The random witterings of Jonathan Morris, writer.

Saturday, 30 May 2009

Where's Captain Kirk?

I’ve never quite managed to be a Star Trek fan. My problem is this. I love the early stories, where they ‘seek out new worlds and civilisation’ – basically, the stories from the original show where they visit a new planet, answer a distress call or encounter something sinister and blurry in space are the good ones. But I can’t abide the stories where they’re not ‘boldly going’ – when they’re running errands for the bloody Federation, going on diplomatic missions, or falling out with the Klingons, the Romulans or those unlikely-looking blue fellas.

Which is my problem with the 80’s and 90’s Star Treks. Apart from a few stories with the Borg where it looked like the people making it might possibly have a clue what they were doing, it was all about them dealing with relatives coming aboard, or Data learning what it is to be human, or playing Sherlock Holmes on the holodeck, or discussing their problems with Whoopi Goldberg in the space bar, with every episode ending not in a dramatic climax but in a tedium of geekobabble. And, where the original show had strong, well-defined and flawed characters, all the latter series’ characters were just a list of Starfleet Qualifications and were about as exciting as a school trip to see how cardboard is made. For me, you see, Star Trek is action adventure.

Which, brilliantly, the new film got right. It’s surprisingly exciting. It’s a little bit disconcerting to have some of the old characters played by good actors for a change – and to have Scotty played with a proper Scottish accent. Okay, so there’s a massively convenient plot co-incidence at the half-way point but it actually does what your man says it’ll do during the opening titles.

J J Abrams has fixed Star Trek.


  1. Just an opinion:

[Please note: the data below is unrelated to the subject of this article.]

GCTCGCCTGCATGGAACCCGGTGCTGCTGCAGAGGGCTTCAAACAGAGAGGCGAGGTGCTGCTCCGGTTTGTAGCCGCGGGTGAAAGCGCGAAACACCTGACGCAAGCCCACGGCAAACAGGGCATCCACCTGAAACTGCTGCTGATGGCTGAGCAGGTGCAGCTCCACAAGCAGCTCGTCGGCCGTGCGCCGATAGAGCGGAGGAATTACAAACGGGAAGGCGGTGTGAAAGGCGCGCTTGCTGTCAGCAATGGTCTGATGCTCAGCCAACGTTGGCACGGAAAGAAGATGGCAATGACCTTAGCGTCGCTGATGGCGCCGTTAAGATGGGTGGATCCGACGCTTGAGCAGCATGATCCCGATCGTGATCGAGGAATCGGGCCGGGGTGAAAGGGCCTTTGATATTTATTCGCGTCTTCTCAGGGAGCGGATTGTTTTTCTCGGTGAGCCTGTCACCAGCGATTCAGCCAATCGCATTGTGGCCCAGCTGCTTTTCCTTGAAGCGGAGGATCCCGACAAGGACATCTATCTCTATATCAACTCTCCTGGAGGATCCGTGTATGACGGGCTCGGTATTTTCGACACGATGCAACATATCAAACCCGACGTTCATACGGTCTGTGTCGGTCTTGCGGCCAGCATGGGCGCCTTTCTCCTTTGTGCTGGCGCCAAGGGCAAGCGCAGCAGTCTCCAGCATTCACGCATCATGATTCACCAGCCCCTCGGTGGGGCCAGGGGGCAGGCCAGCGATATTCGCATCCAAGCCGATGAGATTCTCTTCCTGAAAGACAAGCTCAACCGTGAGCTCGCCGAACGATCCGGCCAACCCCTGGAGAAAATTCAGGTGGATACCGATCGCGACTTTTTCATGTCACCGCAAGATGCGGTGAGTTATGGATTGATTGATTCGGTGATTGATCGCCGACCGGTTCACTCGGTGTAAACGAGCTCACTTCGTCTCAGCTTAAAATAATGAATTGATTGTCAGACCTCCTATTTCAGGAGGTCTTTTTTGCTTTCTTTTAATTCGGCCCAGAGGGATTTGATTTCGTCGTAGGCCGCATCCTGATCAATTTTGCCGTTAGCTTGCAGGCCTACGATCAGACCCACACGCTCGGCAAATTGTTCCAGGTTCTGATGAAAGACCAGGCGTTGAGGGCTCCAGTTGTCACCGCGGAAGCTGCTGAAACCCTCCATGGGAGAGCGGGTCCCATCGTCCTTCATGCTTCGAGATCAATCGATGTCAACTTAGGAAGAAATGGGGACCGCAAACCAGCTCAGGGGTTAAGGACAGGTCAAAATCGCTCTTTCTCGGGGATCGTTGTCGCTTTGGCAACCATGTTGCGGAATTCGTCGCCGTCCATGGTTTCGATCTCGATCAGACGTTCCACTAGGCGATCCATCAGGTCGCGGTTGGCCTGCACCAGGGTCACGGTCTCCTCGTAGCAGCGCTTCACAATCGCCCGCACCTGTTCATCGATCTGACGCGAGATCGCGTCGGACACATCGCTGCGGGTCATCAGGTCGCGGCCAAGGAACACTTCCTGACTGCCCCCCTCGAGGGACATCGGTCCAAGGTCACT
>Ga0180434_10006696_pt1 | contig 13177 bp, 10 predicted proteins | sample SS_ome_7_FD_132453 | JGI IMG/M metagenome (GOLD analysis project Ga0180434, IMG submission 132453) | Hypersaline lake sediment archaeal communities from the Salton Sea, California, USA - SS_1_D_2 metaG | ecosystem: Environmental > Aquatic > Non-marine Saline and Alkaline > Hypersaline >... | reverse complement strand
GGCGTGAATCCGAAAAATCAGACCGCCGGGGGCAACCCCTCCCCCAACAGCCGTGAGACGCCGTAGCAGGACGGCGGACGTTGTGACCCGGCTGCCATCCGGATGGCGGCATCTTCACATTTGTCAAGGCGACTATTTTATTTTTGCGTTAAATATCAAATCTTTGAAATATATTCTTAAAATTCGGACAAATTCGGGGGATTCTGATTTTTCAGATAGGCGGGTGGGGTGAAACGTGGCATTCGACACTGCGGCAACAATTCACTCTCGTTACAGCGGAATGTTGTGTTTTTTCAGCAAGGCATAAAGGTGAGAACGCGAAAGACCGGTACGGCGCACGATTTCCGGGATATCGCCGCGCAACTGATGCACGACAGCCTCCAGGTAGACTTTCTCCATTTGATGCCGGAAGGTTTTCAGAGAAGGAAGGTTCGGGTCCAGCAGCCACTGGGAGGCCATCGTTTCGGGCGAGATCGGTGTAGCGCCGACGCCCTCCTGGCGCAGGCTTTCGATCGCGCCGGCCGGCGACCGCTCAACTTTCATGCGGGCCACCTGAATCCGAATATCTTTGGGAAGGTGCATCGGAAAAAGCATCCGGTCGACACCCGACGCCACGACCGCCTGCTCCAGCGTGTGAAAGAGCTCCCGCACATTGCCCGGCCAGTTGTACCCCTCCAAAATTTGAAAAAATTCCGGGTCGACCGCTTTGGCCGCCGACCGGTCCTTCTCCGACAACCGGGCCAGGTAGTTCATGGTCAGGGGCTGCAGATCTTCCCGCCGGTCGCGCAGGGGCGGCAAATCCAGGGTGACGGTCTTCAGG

Original Star Trek = decent sci-fi.
    All subsequent series = Eastenders in space.

  2. I think what we really can't stand - or admit - about Trek is that it does "Time Travel" consistently well. Better, in fact, than lots of time-travel shows. I mention no names.

    But for me, it's at its best when it's Hornblower / Biggles in Space. The fewer non-corporeal entities, socially relevant allegories and musings on the nature of existence, the better. The more explosions, pseudo-militarism and wormholes, the better.

  3. If only 80's Star Trek had the pace and character of Eastenders. It was more like Triangle.

    Not sure I agree with Rob about time travel. Yes, there's The City On The Edge Of Forever, and that episode of Deep Space 9 where they go back and meet the tribbles, but on the other hand you have All Our Yesterdays, in which Spock becomes all emotional because they've travelled back in time to an era when Vulcans had emotions. Er, right.

  4. Yes, Abrams has fixed it... mostly. Apart from the plot, which was exactly the same as the last Star Trek film Nemesis:

    "Evil bald wronged Romulan seeks revenge and wants to destroy Earth with his big scary dimly-lit spaceship which extrudes a big scary weapon."

    And for me, this wasn't the clean sweep I expected. Still too much old Trek hangover. No need for Nimoy at all. Oh well perhaps the next film will ditch the baggage.